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Comic Strips as Educational Tools

Supporting content for poster presentation, by Holly Brown, Learning & Teaching Librarian, King's College London

Switching the Lens: Expanding on cultural, historical or scientific teaching

(on learning history through traditional textbooks) - "Instead of leaving the classroom [having engaged in] analysis, debate, and interpretation to construct meaningful, complex, and evolving narratives of the past, students are presented with the stultifying, disheartening, and mandatory nature of remembering disembodied sets of facts"

- Barbre et al. (2022:10)

Barbre et al. (2022) explore how traditional textbooks are both space- and time-efficient vehicles of curricula; however, they also argue that, while not discrediting textbooks, "an over-reliance on these forms do not provide the kind of experiential aesthetic that engages students and makes the memory worthwhile" (2022:2-3). The fact that comic books/graphic novels can deliver this aesthetic novelty in a learning situation is further enriched by the way the creation of them and the fictional stories within them are often anchored in an era or in a cultural and/or political historical situation. This can be used by teachers as a vehicle through which to generate discussion and deeper understanding of wider contexts similarly anchored in specific times or places, in all kinds of subjects. Anecdotally speaking, comics that are often cited by academics and educators include titles such as Alan Moore & David Lloyd's V For Vendetta (1982-85), and Art Spiegelmann's Maus (1997). The very existence and popularity (and, in the mid-20th century, conservative abhorrence of) comics as a literary form can itself be studied for the part they play in the cultural development of the western world in particular.

Switching the Lens: Comics/narrated illustrations in instructional materials teaching new information

"Text and picture integration facilitate comprehension, [...] that helps students strengthen their ability to synthesize information"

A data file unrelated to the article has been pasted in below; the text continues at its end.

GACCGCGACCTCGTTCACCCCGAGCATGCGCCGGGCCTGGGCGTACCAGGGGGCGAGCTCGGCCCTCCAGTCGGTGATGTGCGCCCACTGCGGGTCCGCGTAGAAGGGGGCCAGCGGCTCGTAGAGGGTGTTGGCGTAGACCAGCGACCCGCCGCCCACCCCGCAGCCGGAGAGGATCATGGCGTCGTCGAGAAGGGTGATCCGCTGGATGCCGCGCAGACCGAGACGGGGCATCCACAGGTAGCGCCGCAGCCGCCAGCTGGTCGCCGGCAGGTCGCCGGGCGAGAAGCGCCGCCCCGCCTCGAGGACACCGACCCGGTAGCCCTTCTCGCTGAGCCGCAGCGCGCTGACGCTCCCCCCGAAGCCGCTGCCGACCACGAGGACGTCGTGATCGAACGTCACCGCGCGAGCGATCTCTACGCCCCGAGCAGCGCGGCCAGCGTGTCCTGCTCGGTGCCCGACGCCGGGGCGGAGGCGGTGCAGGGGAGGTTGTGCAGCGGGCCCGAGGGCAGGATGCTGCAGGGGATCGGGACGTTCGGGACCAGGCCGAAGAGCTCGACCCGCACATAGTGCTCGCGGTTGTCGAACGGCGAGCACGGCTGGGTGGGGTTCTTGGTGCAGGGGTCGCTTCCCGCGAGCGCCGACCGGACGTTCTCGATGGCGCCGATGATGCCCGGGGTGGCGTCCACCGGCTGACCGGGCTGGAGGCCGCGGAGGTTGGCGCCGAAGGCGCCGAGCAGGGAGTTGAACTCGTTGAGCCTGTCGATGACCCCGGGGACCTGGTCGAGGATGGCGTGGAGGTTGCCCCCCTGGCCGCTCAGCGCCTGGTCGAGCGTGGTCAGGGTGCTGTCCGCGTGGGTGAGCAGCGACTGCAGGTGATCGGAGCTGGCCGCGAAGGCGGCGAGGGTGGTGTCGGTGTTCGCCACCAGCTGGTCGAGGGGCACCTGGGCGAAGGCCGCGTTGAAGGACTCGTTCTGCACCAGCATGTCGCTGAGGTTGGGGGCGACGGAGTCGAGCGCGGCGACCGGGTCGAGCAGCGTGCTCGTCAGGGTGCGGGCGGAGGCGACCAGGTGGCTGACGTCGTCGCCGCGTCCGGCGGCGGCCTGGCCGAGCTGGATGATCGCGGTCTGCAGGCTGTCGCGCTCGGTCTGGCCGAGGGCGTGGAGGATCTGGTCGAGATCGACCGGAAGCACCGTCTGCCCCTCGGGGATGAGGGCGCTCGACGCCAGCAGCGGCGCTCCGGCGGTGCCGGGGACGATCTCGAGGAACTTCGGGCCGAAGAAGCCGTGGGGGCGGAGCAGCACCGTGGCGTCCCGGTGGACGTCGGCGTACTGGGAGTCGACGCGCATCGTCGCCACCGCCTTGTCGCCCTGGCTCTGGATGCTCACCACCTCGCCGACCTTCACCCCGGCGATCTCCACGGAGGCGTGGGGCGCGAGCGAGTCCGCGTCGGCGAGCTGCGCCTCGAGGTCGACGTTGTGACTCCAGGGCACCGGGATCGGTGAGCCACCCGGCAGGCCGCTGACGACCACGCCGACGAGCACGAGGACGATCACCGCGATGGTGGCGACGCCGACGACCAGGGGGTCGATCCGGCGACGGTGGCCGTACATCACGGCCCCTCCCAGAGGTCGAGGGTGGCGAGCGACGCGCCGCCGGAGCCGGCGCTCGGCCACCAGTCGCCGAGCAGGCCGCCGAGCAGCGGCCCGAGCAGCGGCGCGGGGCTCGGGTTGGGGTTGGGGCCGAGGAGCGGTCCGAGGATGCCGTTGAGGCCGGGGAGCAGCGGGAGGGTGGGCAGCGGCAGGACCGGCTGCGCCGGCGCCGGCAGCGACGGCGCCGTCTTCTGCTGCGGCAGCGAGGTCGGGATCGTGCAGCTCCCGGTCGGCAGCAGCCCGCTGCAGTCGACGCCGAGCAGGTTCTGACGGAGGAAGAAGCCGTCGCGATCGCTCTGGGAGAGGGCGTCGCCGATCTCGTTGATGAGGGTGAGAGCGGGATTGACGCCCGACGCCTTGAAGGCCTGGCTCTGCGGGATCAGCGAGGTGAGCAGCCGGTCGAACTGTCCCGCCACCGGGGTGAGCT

- Apostolou & Linardatos (2023:5)

Comic strips can play a visually appealing role in teaching, and allows for scenarios to come to life which may improve recall and the cognitive generation of meaning. Giancaspro & Brown (2022) write about the positive effects of integrating narrated illustration into problem-based learning activities, particularly in fields like law or banking where traditionally esoteric vocabulary and concepts can be hard for the layperson to understand. Apostolou & Linardatos (2023) point out further benefits for the learner such as improved motivation. Mayer's work (2020) on Cognitive Theory of Multimedia Learning focuses in on the ways that students; 1) manage incoming information (extraneous processing), 2) learn new content (essential processing) and 3) make sense of new information (generative processing). The cognitive work that a reader puts in to analyse pictures and the accompanying text within a visual narration like a comic strip engages that generative processing aspect. Mayer further introduces and explores what he terms the 'multimedia principle' within this pedagogical theory, which is particularly applicable to "low-knowledge learners rather than high-knowledge learners, [...] because low-knowledge learners need guidance in building connections between pictorial and verbal representations (2020:117). In other words, it is most beneficial when brought into teaching materials when a new topic or concept is being taught.